Cosmology has made gigantic steps in the last 3 decades, transitioning from a mostly speculative “order of magnitude” science into a robust discipline able to make predictions and measurement at the percent level. This progress has been the fruit of important developments in theory and data analysis methods, accompanied by a rapid growth in the quantity, quality and variety of astronomical observations of cosmological relevance.
At Oxford, we are deeply involved in several of these cosmological experiments. We have made important contributions to ongoing optical and radio galaxy surveys, such as the extended Baryon Oscillation Spectroscopic Survey (eBOSS), the Kilo-Degree Survey (KiDS), and the LOFAR Two-metre Sky Survey (LoTSS). These experiments track the evolution of the Universe's large scale structure through the spatial distribution of galaxies, as well as from the deformation in their observed shapes caused by the gravitational lensing effect. These data allow us to track the evolution of matter fluctuations and the Universe's geometry across cosmic time, and to study the impact of Dark Energy and Dark Matter on this evolution. We are also strongly involved in the next generation of optical surveys, which will soon start covering tremendous swathes of the Universe with an unprecedented sensitivity. These include the Legacy Survey of Space and Time (LSST) at the Vera C. Rubin Observatory, and the Euclid satellite mission.
We also have a strong track record in the study of the Cosmic Microwave Background (CMB): the first photons that were able to travel freely after the Big-Bang. The CMB is one of the cleanest cosmological probe, providing us with an exquisite picture of the early Universe, and allowing us to place strong constraints on its dominant energy components and the properties of the initial density fluctuations. The propagation of the CMB photons is also affected by the late-time large-scale structure via gravitational lensing and their interaction with the hot inter-galactic medium. Thus, CMB data is also able to provide invaluable information on the more recent evolution of the Universe. In this context, we have played an important role in past missions such as Planck, ongoing experiments such the Atacama Cosmology Telescope (ACT), and near-future facilities such as the Simons Observatory (SO).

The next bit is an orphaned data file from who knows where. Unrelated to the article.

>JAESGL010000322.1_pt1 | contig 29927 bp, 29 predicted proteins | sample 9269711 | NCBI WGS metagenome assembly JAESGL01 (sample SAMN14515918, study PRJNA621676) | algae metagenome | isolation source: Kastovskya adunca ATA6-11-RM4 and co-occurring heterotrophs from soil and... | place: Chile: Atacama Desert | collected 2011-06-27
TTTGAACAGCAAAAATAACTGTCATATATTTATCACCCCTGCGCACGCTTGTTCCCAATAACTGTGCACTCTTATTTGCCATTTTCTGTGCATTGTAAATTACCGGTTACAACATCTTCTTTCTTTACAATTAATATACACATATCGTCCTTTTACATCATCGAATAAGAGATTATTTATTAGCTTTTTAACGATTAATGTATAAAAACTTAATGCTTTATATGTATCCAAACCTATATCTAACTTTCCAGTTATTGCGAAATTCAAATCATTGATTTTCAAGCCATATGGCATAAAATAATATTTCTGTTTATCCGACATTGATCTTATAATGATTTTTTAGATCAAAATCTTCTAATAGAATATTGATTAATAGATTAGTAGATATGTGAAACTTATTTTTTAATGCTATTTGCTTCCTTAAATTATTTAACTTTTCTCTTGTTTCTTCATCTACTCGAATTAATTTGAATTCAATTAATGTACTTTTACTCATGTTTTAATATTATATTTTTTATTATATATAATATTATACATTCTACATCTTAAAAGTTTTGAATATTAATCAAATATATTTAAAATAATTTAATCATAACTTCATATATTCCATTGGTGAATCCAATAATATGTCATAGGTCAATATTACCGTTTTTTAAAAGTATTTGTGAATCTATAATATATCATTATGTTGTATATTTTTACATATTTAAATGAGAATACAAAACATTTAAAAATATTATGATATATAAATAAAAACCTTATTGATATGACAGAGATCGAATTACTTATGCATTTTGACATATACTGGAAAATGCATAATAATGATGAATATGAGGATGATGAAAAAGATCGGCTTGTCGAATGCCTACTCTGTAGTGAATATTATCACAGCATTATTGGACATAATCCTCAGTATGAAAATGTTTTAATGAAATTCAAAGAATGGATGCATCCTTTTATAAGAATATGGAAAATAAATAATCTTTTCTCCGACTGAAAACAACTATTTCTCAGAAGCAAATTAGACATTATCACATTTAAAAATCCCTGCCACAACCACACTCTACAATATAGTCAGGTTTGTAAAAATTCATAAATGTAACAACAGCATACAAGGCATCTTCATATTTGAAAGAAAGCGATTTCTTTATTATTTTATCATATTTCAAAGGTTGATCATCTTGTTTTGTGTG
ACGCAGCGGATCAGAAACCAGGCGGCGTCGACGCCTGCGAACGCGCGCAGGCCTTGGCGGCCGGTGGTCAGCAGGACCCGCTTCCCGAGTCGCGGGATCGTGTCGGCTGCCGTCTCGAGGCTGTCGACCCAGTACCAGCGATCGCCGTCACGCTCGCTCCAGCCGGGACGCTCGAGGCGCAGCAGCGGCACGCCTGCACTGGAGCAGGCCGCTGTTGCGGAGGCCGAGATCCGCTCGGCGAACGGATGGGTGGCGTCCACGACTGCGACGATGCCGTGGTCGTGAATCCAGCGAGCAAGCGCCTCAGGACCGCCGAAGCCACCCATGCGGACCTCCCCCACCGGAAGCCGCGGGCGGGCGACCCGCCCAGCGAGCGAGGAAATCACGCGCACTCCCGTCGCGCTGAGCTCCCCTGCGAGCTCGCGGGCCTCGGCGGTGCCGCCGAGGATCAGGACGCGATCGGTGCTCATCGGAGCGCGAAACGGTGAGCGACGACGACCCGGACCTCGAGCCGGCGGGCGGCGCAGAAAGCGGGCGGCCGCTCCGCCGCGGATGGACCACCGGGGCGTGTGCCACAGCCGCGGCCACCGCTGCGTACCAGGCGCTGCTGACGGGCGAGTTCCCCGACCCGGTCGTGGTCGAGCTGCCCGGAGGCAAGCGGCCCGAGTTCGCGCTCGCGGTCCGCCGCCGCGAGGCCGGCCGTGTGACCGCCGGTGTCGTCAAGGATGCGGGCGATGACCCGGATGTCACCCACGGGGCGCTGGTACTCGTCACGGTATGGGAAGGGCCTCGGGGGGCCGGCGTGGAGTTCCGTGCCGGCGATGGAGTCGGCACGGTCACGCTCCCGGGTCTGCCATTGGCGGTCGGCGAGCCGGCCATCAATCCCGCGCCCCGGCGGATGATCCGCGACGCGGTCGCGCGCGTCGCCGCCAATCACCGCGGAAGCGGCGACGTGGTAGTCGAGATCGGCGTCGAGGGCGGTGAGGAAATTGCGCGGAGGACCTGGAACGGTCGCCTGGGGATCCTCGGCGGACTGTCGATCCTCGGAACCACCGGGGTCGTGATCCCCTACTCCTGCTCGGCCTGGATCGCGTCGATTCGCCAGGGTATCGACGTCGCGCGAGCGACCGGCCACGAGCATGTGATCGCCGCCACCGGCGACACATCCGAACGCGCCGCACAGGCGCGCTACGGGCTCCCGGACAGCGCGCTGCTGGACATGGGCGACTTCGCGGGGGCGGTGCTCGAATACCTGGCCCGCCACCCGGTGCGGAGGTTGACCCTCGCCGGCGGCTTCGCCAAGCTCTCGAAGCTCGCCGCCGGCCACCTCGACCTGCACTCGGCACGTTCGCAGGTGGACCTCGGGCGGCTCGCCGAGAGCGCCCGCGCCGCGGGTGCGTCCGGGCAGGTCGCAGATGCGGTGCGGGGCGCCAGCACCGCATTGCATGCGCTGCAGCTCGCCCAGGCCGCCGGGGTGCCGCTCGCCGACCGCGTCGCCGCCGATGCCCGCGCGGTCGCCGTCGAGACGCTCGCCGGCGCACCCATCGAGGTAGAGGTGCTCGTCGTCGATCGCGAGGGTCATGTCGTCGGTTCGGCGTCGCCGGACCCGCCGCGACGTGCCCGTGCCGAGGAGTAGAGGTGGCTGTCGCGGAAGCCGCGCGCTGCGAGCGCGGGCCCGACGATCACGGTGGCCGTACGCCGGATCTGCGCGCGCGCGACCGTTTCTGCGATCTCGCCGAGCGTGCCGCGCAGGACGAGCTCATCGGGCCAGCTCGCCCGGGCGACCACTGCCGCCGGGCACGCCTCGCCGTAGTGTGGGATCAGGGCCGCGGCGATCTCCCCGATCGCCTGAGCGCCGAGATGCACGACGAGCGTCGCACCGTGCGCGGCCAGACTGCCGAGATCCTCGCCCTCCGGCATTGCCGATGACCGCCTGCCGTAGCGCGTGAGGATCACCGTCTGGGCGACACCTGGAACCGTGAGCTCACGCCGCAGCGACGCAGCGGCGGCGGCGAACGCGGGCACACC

Our involvement in these experiments also allows us to exploit the unique information that arises from the combination of CMB and galaxy survey data, which is significantly larger than the sum of their parts.